Among BAM students in the United States, CBT may have worked because participants learned strategies to relate to their environment, slowing down their decision-making processes.
In a game BAM researchers designed to test decision-making, BAM students took about 80 percent longer than comparison students to decide how to respond to a peer in a money transaction scenario, suggesting that BAM students had slowed down their decision-making processes.
In Liberia, CBT may have been effective because participants learned to plan ahead and to think differently about their self-identity and change their values.
In a combination of games and questionnaire answers, STYL participants who received CBT demonstrated greater patience and forward-looking behavior, with larger, more persistent effects among men who received both STYL and cash. One year after STYL, these men reported a 0.2 standard deviation increase on an index measuring these traits. Receiving cash alone had no effects. Though receiving cash or CBT alone had no effect on participants’ appearance or values, STYL participants who received both showed a marked improvement in physical appearance, including quality of dress and cleanliness, in the weeks after the program. These effects did not persist beyond one year, but researchers did find evidence of a longer-term shift in participants’ values; one year after STYL, men who received both CBT and cash scored 0.18 standard deviations lower on an index measuring self-reported criminal and violent values.
In Liberia, men who received cash grants earned and spent more in the short run, but neither the grant nor CBT affected recipients’ economic well-being in the long run.
Whether they received CBT or not, men who received cash grants used the money for productive reasons, spending about half on living expenses and business investments and increasing their weekly incomes by more than 20 percent in the weeks after the program. These results add to existing evidence that unconditional cash transfers are a powerful tool for raising incomes. After a year, however, these investments and income gains disappeared. Interviews revealed that about 70 percent of all men reported experiencing regular theft of their assets by the police or others in their community. More research is needed on how to sustain these economic impacts.
CBT can be a cost-effective approach to reduce criminal behavior among high-risk young men in cities across diverse contexts.
These CBT programs were short-term and relatively easy to implement, with standardized curricula delivered by minimally trained facilitators. Researchers estimate BAM’s overall societal benefits were anywhere from five to thirty times greater than the program’s cost, and the JTDC program reduced recidivism at a cost of US$114 per readmission avoided per year. Similarly, STYL could deter about 26 crimes per participant per year at a cost of US$21 per “crime not committed.” STYL implementers are exploring opportunities to scale up to thousands of youth in Liberia. BAM has since been scaled up across Chicago Public Schools and is currently being expanded into Boston Public Schools.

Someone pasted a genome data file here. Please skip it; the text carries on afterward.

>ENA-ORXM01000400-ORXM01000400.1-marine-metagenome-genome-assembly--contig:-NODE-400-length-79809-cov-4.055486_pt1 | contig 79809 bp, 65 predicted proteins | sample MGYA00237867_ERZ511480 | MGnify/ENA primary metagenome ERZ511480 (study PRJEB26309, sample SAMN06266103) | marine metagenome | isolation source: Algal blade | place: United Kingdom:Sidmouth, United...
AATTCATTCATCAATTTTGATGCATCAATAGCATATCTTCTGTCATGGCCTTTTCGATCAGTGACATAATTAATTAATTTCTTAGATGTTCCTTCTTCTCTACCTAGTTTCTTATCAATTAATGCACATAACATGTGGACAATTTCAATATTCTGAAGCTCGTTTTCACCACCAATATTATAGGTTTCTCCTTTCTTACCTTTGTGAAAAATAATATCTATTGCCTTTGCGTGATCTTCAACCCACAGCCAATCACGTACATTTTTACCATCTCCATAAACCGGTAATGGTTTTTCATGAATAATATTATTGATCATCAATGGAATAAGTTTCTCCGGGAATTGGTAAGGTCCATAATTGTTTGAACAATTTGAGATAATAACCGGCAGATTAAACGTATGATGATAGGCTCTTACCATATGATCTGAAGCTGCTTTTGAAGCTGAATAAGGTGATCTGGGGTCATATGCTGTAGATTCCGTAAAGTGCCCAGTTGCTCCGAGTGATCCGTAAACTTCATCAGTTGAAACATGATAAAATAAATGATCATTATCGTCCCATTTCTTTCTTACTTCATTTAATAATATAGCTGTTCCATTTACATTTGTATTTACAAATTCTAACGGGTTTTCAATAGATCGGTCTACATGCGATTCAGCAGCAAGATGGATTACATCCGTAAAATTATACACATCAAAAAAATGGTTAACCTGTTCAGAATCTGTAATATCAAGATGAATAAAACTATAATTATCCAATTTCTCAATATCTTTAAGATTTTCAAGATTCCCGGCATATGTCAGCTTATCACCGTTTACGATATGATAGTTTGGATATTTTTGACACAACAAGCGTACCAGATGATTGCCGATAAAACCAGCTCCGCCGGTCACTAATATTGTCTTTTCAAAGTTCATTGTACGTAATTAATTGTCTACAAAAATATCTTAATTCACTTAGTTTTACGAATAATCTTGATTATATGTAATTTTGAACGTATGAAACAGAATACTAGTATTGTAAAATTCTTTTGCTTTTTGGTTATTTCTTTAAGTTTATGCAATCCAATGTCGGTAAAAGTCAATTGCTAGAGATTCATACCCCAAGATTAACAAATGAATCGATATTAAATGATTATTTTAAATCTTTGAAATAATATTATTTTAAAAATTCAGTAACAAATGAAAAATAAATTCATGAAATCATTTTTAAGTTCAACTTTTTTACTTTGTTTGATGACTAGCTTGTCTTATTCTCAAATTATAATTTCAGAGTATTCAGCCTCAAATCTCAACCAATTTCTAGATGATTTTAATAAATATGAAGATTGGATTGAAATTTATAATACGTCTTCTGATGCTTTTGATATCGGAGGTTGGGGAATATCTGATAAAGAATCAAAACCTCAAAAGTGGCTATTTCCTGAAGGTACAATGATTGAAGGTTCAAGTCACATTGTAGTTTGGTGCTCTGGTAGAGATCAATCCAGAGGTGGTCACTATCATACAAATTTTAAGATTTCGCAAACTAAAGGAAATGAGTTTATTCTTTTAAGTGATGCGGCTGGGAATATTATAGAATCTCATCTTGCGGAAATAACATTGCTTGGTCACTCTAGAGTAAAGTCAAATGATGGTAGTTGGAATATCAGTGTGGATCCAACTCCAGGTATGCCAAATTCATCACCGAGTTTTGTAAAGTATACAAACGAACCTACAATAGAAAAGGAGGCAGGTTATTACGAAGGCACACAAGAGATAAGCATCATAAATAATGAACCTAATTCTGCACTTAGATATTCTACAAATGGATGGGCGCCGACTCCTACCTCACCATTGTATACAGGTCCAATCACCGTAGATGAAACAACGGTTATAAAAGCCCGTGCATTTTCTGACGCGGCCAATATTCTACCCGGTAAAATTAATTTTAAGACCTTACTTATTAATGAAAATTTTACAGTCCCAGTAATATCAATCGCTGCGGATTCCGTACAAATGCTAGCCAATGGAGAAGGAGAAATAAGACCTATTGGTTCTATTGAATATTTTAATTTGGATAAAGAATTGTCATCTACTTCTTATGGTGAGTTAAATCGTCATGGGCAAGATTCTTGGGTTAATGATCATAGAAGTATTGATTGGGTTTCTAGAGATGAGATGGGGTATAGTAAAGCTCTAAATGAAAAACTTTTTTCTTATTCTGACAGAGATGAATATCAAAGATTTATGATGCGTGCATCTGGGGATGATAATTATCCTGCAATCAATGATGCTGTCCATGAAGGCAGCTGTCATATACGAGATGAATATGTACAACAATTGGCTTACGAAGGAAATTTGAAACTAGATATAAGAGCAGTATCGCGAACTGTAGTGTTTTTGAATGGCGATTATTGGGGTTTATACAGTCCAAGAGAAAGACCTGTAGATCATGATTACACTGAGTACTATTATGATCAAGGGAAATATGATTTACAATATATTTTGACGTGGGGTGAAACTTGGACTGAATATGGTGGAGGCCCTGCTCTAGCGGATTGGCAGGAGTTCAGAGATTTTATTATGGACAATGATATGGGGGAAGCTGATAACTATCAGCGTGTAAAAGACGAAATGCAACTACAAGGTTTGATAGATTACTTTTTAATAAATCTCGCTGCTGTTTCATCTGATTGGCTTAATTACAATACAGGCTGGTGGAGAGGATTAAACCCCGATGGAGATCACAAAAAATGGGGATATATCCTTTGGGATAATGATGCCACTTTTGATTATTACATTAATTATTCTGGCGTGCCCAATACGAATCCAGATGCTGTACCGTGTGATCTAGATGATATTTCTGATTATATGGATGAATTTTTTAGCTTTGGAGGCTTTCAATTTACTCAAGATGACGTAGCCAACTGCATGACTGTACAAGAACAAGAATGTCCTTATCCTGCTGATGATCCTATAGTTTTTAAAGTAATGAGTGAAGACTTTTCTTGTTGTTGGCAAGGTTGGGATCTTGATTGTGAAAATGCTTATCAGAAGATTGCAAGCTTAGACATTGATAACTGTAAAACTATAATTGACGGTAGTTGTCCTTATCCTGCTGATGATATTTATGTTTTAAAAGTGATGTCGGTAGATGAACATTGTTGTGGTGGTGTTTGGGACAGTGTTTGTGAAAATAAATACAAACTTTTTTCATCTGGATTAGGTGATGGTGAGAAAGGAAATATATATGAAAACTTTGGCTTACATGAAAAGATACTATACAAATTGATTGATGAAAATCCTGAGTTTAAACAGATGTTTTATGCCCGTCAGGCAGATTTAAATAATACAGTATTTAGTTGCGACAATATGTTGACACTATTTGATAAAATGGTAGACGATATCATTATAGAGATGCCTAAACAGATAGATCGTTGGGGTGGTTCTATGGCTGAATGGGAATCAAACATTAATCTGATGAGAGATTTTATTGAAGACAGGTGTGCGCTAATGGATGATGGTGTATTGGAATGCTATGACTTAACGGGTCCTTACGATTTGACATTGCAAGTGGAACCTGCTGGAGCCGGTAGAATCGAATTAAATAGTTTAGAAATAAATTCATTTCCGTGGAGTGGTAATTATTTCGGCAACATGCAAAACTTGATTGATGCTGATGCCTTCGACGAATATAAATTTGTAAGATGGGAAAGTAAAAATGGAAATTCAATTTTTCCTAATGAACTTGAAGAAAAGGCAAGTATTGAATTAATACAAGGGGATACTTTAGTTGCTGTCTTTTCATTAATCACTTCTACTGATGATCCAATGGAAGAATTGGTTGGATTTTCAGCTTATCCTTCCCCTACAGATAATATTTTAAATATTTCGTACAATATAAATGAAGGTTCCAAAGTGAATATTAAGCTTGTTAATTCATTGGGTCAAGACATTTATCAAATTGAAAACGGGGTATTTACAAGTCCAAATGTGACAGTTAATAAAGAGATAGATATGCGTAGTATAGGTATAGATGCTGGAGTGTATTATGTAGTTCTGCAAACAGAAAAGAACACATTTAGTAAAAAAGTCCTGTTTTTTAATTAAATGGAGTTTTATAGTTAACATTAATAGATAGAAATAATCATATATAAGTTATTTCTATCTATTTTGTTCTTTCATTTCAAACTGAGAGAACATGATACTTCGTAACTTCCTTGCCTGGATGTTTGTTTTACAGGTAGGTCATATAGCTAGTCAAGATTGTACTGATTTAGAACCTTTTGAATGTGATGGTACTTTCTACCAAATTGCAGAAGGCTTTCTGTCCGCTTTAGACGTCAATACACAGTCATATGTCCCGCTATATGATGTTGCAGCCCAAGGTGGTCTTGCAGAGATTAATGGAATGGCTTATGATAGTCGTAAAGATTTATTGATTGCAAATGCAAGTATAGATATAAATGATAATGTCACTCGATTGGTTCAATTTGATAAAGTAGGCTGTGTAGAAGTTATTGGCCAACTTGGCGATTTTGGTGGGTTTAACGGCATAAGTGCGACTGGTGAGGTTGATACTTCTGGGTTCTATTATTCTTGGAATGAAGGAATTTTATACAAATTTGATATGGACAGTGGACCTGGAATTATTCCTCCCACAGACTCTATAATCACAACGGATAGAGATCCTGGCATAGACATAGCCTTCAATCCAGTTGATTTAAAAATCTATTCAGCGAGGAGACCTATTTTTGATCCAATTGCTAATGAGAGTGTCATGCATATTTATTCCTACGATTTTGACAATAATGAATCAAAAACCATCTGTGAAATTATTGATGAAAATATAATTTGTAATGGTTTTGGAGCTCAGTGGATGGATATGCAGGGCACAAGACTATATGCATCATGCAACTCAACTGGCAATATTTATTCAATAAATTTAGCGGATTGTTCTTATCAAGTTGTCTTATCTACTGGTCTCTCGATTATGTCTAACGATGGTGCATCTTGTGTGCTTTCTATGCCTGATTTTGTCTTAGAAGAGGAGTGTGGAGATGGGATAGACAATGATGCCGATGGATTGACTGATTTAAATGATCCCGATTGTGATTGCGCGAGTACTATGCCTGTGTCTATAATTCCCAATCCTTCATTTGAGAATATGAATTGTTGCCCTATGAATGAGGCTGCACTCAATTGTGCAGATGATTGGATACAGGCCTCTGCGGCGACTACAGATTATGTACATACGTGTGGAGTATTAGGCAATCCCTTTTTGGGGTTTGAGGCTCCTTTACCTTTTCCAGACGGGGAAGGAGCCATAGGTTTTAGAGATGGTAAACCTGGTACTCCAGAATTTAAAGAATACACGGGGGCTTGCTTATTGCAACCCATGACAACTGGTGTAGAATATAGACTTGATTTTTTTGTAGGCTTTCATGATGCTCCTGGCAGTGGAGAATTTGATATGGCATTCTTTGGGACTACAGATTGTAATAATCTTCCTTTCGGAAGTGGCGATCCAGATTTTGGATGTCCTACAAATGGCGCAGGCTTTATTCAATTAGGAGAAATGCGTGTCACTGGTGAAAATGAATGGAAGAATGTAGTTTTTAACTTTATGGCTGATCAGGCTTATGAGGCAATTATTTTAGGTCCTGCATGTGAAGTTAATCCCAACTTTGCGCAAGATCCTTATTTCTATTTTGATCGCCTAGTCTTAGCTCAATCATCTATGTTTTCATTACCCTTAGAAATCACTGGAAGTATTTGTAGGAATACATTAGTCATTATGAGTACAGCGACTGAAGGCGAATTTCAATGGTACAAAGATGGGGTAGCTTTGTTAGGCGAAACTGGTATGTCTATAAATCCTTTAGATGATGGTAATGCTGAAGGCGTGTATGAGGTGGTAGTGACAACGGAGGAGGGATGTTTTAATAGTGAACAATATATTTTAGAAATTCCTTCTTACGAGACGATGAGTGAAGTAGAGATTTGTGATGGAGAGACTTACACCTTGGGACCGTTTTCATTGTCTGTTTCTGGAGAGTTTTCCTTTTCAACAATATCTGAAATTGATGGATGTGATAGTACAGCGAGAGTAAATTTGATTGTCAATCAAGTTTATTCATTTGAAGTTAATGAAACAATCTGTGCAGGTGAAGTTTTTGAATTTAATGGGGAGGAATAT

Providing young men with opportunities to continue practicing CBT techniques could be an effective way to reinforce recipients’ changed skills and behaviors.
The STYL results from Liberia demonstrated that receiving cash in addition to CBT increased and extended the effects of the therapy. In the short term, the cash helped because it temporarily stimulated self-employment and earnings, relieving the immediate financial need to return to crime. Importantly, the cash may have been effective in bringing about longer-term behavioral change because it provided men more time to independently practice and reinforce their changed behaviors. This suggests that programs that provide additional reinforcement, such as periodic “booster” therapy sessions, could be important to sustaining effects. Understanding the interaction between cash and CBT, as well as the impact and cost-effectiveness of reinforcing CBT interventions, are important areas of future research.
More research is needed to understand the channels through which CBT effects change.
The evaluations of BAM and STYL found that, among various mechanisms through which the programs may have affected behavior, CBT may have been effective in part because it slowed down participants’ decision-making processes, encouraged more planning, enabled more patient behavior, and/or shifted self-identity and values. Additional research to better understand the mechanisms driving CBT’s effects will be important to inform future interventions.
1Abt, Thomas, and Christopher Winship. 2016. “What Works in Reducing Community Violence: A Meta-Review and Field Study for the Northern Triangle."; Hill, Patrick L., Brent W. Roberts, Jeffrey T. Grogger, Jonathan Guryan, and Karen Sixkiller. “Decreasing Delinquency, Criminal Behavior, and Recidivism by Intervening on Psychological Factors Other than Cognitive Ability: A Review of the Intervention Literature.” NBER Working Paper #16698, January 2011.; Lipsey, Mark, Nana A. Landenberger, and Sandra J. Wilson. 2007. “Effects of Cognitive-Behavioral Programs for Criminal Offenders: A Systematic Review.” Campbell Systematic Reviews 3(6).
2Grit is a term used in psychology and behavioral economics and is defined as the tendency to sustain interest in and effort toward long-term goals. For more information, please see: Duckworth, Angela L., Christopher Peterson, Michael D. Matthews, and Dennis R. Kelly. 2007. "Grit: Perseverance and Passion for Long-Term Goals." Journal of Personality and Social Psychology 92(6): 1087.